According to Morgan Stanley strategists, the stock market meltdown isn’t done yet, with room for both US and European shares to correct further as concerns about slowing growth intensify.
The S&P 500 is still mispriced for the current context of the Federal Reserve tightening policy into slowing growth, according to strategist Michael Wilson, who has long been a sceptic of the decade-long bull run in US stocks.
He predicts the S&P 500 to fall in the near term before climbing to 3,900 points next spring, which is still about 2.5 percent below current levels, based on slowing profits growth and higher volatility, according to his “fire and ice” scenario.
Wilson wrote in a report on Tuesday, “We continue to feel that the US equity market is not priced for this deceleration in growth from current levels.” “Over the next 12 months, we expect equity volatility to stay elevated.” He advises taking a defensive position in health care, utilities, and real estate stocks.
The call from one of Wall Street’s most outspoken bears contrasts sharply with some strategists, including Goldman Sachs Group Inc.’s Peter Oppenheimer, who said on Tuesday that the recent stock selloff had created buying opportunities, with headwinds like inflation and hawkish central banks already priced in. US shares rose marginally on Tuesday after ending their biggest weekly losing run since 2011, and futures pointed to more gains today ahead of a critical inflation data.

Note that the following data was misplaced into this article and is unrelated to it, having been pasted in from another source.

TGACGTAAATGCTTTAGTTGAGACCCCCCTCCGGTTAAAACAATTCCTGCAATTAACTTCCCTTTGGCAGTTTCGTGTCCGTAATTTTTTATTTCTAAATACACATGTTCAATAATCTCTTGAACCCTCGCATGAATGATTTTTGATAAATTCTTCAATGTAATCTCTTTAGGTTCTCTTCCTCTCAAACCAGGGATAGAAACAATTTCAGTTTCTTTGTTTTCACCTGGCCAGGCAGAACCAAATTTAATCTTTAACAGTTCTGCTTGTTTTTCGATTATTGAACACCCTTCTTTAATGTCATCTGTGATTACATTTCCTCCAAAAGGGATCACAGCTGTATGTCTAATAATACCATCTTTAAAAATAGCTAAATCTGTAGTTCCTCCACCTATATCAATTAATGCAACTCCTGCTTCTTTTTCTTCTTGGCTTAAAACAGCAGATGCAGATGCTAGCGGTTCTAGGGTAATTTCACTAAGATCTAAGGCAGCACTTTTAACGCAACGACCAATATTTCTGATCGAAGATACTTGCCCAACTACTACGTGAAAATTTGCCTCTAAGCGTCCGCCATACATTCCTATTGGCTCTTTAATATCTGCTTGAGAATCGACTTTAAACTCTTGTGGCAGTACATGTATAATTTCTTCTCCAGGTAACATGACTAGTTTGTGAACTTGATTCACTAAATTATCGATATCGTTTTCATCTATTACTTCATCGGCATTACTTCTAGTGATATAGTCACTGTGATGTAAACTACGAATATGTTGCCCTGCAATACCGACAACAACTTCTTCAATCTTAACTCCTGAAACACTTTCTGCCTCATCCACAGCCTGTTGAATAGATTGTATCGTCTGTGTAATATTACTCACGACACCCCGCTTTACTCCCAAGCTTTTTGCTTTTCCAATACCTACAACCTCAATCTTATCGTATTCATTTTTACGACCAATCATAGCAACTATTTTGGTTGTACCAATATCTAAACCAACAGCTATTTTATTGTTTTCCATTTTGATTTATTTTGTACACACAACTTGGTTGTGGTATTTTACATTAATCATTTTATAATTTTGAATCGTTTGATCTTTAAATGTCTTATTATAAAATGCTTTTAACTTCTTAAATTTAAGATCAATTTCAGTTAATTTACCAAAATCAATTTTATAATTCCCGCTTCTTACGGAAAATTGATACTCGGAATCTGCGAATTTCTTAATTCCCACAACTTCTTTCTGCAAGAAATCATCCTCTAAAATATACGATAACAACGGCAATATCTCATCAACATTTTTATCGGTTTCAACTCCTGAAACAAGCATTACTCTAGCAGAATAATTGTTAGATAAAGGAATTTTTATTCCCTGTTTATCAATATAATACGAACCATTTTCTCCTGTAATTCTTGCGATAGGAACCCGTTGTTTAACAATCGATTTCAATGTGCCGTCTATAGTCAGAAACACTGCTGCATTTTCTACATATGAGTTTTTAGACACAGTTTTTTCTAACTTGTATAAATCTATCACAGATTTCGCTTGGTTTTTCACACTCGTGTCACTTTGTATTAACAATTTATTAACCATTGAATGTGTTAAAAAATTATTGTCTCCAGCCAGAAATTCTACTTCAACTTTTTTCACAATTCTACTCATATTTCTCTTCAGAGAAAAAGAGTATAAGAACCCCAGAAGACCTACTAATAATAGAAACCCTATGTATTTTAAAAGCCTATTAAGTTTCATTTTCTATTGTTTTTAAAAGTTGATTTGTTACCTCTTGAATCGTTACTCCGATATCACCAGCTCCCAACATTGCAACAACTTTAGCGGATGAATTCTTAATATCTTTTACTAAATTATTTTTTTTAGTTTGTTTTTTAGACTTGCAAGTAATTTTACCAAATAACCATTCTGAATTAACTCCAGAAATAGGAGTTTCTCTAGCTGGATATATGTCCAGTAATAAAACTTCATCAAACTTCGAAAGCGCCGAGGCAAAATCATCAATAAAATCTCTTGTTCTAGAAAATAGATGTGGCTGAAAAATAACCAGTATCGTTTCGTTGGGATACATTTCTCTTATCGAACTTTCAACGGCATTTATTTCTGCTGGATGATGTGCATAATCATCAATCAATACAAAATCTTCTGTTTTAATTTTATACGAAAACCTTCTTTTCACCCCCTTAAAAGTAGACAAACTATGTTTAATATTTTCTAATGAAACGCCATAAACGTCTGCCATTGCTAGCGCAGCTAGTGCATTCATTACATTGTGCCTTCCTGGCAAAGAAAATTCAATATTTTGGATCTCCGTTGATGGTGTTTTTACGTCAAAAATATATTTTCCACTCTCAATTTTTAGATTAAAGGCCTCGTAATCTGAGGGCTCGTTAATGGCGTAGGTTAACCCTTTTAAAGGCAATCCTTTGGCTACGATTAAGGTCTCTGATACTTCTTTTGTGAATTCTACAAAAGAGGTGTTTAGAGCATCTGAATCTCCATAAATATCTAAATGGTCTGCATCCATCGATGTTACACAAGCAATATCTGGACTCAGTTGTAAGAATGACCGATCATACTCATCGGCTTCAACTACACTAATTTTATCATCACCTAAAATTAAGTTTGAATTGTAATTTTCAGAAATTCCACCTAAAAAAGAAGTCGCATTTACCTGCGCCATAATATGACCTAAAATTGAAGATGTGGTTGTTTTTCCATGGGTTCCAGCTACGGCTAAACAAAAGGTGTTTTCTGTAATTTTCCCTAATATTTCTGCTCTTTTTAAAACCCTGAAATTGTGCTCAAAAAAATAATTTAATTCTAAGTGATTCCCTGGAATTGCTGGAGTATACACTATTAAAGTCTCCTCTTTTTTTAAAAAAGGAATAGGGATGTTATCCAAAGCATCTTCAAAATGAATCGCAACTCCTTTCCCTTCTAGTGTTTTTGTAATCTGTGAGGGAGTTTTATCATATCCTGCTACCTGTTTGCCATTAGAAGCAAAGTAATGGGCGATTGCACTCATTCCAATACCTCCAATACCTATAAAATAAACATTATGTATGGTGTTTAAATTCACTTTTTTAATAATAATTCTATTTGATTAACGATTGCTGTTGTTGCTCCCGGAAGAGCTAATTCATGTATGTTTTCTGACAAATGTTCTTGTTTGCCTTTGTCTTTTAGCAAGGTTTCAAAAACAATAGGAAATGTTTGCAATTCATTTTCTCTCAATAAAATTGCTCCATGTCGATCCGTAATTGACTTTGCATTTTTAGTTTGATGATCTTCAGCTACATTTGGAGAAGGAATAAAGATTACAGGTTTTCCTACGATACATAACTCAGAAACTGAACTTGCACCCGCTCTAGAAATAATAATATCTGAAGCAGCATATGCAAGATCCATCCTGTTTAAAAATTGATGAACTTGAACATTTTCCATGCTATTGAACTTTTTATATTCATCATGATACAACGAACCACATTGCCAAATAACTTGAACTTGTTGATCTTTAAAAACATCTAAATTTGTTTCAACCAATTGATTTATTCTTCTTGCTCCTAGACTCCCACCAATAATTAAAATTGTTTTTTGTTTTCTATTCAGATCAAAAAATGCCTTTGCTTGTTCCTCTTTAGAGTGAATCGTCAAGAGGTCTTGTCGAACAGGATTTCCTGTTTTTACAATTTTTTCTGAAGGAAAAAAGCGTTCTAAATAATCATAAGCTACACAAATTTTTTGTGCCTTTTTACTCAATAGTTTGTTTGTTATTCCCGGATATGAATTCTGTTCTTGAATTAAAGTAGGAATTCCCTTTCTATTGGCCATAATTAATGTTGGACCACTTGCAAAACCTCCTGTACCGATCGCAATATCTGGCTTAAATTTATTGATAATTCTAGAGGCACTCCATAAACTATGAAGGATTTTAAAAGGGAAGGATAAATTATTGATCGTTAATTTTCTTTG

However, Berenberg strategists were cautious, adding that while buying the dip is “tempting,” US stocks remain expensive due to margin concerns.
Before reaching a historically crucial technical support level, the S&P 500 may face more fall toward 3,600 points, down 10% from Tuesday’s close. With the exception of the tech boom and the global financial crisis, the 200-week moving average has seen the US benchmark bounce back throughout all significant bear markets since 1986.
In Europe, Morgan Stanley’s Graham Secker is concerned about the region’s stocks, expecting them to decline further due to the difficult economic environment, the crisis in Ukraine, and the likelihood of profit downgrades in the second half of the year due to declining margins.
“Let’s keep it simple – the macro backdrop is very difficult for stocks,” Secker said in a letter on Wednesday, adding that the biggest bear case risk was a fall in Russian gas imports. “Despite poor investor mood and decent equity values, the challenging underlying picture is likely to pull stocks lower in the coming months.”
Secker downgraded European mining, construction, and materials companies to neutral, saying it’s “too soon” to reintroduce cyclical exposure to portfolios, while raising food, beverage, and tobacco stocks to neutral. Morgan Stanley strategists are overweight the FTSE 100 and prefer defensives over cyclicals, with a defensive tilt. They are overweight value against growth stocks.
Markets in Europe are also becoming more defensive as GDP slows and monetary policy becomes more hawkish, according to Barclays Plc strategists.